Last week I blogged about the first show of Channel 4 series looking at large animal anatomy, Inside Nature’s Giants, wherein they dissected an elephant.
I recorded the second show – about a whale – this week and just got around to watching it. It was equally fascinating. They opened up a fin whale that had beached and died off the coast of Ireland; they did this on the beach, the only episode not taking place at the Royal Veterinary College. The show was therefore as much about the difficulties of the dissection – using diggers, fighting the rain and tide – as about the 60-ton animal itself.
They showed the skeletal structures that prove that whales used to be land mammals – they have vestigal hind legs – that evolved for the ocean.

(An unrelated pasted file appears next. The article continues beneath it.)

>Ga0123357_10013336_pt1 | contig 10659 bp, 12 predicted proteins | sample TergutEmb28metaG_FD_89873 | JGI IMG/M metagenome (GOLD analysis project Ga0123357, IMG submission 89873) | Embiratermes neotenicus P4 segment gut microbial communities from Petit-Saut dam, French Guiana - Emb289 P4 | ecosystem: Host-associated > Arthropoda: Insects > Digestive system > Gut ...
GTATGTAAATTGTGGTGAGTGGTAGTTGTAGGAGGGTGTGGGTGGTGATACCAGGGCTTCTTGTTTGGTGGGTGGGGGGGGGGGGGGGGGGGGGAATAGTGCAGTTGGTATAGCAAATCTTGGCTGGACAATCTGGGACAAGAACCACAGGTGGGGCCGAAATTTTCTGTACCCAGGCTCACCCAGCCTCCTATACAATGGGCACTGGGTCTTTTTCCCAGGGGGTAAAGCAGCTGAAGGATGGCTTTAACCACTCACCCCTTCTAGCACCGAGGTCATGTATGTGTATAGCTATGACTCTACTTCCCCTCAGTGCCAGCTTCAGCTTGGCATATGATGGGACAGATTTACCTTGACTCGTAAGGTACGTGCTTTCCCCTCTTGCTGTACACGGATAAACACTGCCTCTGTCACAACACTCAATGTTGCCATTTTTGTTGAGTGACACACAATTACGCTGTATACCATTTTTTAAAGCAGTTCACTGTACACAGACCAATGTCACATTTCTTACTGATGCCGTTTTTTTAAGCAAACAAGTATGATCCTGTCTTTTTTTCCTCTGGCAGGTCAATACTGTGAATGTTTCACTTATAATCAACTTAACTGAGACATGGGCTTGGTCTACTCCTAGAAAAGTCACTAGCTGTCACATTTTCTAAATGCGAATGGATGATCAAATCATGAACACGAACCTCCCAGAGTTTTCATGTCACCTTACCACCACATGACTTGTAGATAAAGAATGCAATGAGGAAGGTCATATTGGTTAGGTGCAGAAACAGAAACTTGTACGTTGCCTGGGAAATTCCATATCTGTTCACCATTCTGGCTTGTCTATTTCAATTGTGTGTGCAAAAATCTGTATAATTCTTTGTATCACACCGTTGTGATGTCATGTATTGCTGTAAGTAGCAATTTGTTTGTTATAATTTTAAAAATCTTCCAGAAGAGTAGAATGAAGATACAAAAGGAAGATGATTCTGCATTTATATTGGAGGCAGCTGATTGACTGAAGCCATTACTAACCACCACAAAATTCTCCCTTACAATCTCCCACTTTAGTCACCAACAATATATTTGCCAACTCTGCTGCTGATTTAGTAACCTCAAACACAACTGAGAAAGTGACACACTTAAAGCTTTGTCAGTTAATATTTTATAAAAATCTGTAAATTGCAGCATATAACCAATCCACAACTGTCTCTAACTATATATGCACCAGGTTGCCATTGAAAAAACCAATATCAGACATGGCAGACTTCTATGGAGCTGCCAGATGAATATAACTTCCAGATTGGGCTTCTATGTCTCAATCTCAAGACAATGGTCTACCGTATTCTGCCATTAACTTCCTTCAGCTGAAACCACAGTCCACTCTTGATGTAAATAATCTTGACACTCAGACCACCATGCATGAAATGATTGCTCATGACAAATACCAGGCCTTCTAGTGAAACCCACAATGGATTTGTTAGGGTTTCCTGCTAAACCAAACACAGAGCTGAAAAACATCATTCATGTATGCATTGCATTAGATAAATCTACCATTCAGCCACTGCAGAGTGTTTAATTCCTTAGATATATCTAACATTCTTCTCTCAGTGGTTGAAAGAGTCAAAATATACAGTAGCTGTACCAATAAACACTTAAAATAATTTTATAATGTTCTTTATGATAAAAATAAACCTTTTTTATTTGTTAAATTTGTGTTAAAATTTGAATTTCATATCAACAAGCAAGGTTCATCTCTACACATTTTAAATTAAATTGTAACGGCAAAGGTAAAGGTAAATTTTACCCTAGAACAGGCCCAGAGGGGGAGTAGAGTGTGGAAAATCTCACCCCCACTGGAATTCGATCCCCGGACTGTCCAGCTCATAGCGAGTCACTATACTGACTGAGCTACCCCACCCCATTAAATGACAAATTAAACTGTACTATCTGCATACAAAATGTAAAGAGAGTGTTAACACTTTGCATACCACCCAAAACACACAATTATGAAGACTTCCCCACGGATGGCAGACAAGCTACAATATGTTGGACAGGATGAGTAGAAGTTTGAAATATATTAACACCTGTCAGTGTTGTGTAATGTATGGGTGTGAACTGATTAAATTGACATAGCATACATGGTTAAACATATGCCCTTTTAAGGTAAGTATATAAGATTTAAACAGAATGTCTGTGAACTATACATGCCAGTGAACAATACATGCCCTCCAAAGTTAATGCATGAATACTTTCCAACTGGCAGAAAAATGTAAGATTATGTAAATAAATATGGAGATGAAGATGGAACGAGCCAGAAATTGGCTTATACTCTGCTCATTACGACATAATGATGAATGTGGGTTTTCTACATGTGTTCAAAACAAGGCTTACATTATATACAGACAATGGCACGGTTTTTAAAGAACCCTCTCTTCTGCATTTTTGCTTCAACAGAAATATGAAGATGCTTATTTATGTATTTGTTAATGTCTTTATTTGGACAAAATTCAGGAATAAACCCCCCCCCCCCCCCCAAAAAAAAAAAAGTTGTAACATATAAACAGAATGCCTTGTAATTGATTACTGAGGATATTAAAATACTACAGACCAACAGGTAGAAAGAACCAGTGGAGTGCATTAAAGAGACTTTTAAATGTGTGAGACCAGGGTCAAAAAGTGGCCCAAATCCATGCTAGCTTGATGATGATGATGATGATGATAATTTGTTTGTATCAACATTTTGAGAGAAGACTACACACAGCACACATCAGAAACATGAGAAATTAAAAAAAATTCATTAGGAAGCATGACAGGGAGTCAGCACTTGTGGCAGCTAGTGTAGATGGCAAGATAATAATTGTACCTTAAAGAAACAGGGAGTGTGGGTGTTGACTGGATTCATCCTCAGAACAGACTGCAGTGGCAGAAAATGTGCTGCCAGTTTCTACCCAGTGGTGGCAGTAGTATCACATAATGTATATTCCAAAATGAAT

They showed that the structure that allows the whale to make sounds is also the structure that lets it initiate its gallop-like swimming motion.
They showed the structure of baleen, the chitinous mesh that lets the whale filter its food from seawater.
There were points at which people were totally enclosed by squelching pools of whale innards. It was soooooo cool.